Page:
The primary service search engines provide is relevancy. You enter a query and the search engine provides what its algorithms consider to be relevant results from the index. It’s that simple.
Search engines are only as good as their results. Consequently, search engines are continually crawling, categorizing, and sorting Web content to provide you with the right stuff: relevant search results.
Here’s the kicker: search engines need your help to deliver the right stuff. Often enough, this depends on your ability to deliver the write stuff to for the search engines to crawl and index.
If I were to winnow successful SEO (define) down to two primary concerns, my priorities would be links and content. Today, we’ll discuss content.
It seems like a no-brainer, but if you want your site or site page to be found for a particular search query or two, you’d better have the query words on the page.
I can’t count the number of times I’ve been asked to optimize a site for specific phrases, only to discover the words the site owner wanted to be found for were no where on the page.
Often enough, the primary culprit for the lack of proper keywords on a page is a result of industry jargon or company-speak. In my experience, the larger the organization, the greater the propensity for company-specific vernacular to riddle its content.
It’s only natural for an organization to want to be known for its specific brands spelled in its own corporate, legally approved way. But focusing on what the company wants searchers to seek and what searchers actually seek is another matter.
I once had to explain why British English spellings for a company’s premier cosmetic line could wreak havoc with U.S.-based searchers. Even the company’s internal search capabilities were based on British English spellings.
You couldn’t find eye shadow or lipstick on the site. You had to search for eye colour or lip colour. Naturally, we wholly reconfigured the internal search functions to account for U.S. spelling. But getting the right words written on the product pages within the site was another matter.
There’s more than one reason to include popular keywords in your site’s content. Even though we’re talking about helping search engines find and index your site, the primary reason for writing keyword-rich content is to help guide visitors to the products or services they seek.
Don’t shove keywords into every place you think they can possibly fit. Use keywords and keyword phrases naturally, in a user-friendly manner, in plain language. If you leave a breadcrumb trail for visitors to follow, they should easily be able to land on the right destination.
Successful SEO copywriting is part art and part science. You must provide visitors with valuable, relevant content that’s readily scannable and easily readable. You’ve got about three seconds to provide visitors with a reason to stay. You need them to keep reading.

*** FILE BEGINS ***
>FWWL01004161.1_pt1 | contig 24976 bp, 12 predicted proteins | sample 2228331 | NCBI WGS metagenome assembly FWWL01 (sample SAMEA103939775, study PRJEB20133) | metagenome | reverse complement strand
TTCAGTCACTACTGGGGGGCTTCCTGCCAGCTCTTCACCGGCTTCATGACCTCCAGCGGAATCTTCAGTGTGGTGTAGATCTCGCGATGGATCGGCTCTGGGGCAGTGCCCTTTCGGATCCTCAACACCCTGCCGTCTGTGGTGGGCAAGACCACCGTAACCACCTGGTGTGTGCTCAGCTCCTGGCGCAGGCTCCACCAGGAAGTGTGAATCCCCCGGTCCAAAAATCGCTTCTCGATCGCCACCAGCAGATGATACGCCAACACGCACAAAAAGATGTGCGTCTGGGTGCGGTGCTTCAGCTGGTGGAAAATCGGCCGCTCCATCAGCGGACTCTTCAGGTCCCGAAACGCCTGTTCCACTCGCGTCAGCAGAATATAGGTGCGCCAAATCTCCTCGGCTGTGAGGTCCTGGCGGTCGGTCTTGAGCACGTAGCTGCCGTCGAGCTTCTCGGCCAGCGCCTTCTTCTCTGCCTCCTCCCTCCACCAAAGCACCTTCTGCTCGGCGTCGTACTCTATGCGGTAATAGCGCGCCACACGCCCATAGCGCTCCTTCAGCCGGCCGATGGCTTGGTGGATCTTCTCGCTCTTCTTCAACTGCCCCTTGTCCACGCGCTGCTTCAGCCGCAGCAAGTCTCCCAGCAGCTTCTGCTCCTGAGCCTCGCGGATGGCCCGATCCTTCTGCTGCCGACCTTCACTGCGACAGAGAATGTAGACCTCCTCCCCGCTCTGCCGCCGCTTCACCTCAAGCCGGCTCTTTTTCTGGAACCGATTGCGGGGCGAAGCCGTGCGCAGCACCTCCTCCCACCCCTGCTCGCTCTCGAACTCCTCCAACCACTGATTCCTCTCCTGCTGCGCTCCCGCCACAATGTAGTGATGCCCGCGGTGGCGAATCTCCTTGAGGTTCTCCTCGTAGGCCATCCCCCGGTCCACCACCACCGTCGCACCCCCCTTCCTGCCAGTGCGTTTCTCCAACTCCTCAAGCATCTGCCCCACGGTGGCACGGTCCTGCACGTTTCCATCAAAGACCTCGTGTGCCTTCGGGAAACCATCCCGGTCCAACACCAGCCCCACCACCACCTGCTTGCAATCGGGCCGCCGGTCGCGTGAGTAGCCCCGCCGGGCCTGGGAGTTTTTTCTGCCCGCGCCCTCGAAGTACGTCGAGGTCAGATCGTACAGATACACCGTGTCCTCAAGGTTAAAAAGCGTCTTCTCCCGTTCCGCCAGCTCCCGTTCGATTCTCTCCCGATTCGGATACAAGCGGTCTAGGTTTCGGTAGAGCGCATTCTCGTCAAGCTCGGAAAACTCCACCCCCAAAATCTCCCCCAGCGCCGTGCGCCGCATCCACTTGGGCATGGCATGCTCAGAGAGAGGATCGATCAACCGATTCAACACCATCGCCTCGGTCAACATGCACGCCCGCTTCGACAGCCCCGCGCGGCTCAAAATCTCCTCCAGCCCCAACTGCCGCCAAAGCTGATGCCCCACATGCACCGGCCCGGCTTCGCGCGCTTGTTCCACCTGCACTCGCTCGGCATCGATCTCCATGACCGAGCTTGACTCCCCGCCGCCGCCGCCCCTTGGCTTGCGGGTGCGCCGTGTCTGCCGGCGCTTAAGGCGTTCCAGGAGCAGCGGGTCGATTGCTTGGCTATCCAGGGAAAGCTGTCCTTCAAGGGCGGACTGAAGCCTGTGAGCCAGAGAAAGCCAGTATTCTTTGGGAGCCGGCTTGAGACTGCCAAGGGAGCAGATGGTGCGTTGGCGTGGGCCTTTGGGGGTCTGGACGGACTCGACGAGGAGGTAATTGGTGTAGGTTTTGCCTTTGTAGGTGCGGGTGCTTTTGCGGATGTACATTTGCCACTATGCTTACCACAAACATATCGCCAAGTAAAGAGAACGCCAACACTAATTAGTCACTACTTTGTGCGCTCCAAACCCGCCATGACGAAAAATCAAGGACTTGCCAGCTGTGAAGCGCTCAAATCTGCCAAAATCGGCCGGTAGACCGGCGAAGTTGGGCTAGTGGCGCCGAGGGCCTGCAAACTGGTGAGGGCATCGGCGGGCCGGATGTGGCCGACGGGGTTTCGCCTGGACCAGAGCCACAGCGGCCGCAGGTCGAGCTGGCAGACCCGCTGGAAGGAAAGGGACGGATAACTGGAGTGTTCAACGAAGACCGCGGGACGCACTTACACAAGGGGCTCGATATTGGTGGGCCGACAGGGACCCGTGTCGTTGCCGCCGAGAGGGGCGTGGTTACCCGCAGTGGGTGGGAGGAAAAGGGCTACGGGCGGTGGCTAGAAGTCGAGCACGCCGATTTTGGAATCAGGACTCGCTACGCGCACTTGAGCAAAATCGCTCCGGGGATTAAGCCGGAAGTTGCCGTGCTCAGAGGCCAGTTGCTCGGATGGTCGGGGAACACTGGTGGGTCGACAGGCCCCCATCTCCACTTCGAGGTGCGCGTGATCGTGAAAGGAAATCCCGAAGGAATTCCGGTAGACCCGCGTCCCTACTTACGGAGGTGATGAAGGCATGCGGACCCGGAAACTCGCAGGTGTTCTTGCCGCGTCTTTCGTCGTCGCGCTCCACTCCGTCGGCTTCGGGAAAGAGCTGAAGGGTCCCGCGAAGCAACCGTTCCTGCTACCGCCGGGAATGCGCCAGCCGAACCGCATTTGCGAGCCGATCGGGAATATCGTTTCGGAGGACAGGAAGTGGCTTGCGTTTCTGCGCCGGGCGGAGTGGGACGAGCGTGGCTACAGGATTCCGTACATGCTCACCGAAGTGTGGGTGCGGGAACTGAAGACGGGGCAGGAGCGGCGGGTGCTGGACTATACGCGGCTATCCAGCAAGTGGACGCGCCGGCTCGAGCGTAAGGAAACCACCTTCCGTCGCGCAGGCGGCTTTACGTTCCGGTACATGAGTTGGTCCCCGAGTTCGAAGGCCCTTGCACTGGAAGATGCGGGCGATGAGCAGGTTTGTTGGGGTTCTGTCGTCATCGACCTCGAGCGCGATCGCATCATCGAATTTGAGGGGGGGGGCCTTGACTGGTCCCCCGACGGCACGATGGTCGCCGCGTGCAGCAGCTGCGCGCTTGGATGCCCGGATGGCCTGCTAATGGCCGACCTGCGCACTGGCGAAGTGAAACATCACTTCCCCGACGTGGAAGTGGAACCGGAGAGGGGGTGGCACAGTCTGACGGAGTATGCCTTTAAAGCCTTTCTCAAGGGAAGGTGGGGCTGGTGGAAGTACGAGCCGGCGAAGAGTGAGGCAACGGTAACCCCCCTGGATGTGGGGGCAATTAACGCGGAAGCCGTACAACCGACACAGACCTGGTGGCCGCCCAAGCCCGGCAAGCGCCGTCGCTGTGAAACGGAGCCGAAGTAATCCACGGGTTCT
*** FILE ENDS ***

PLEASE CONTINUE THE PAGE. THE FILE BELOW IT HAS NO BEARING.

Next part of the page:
Stand back and look at your site’s structure and formatting. Pretend you’re a first-time visitor. Do you find value in the content? Do visitors see the value and respond to a call to action? Or is more information required?
Most SEO copywriters shoot for 6 to 8 percent keyword density on a page. How do you determine keyword density? You can use some of the free keyword density tools on the Web. Or you can simply count the total words on the page, then divide that by the number of times your keyword phrases appear.
As a general rule, don’t try to optimize any one page for more than three or four keyword phrases. Personally, I try to stick with one thematic phrase and several popular variations on a theme that are relevant and on topic. There are a couple of ways to increase the keyword density on any particular page without making a mess of the content.
Assuming you already have keywords placed in the page title, a simple way to increase keyword density is to use bulleted statements. These provide visitors with short, concise information to scan and reassures them they’ve found what they sought. You can also add a bit of emphasis to specific keywords and keyword phrases by using bolded or italicized text. Just don’t overdo it and make the copy difficult to read.
Another way to improve keyword density is to use the phrases in internal links. Breadcrumbs near the top of the page are a perfect place to leverage this type of tactic. The linking trail is useful to visitors and can help you communicate relevancy to the search engines.
Incorporating keywords and keyword phrases into internal links encourages the same type of structure from external links into your site. Not only is this a third-party validation of site content, this optimization tactic reinforces relevancy and trust.
Consider creating a win-win-win situation for your site, your visitors, and the search engines. Remember, search engines want to provide searchers with the right stuff: relevant results. The best way the search engines can provide this service is if your site’s content provides visitors with the write stuff.
Want more search information? ClickZ SEM Archives contain all our search columns, organized by topic.
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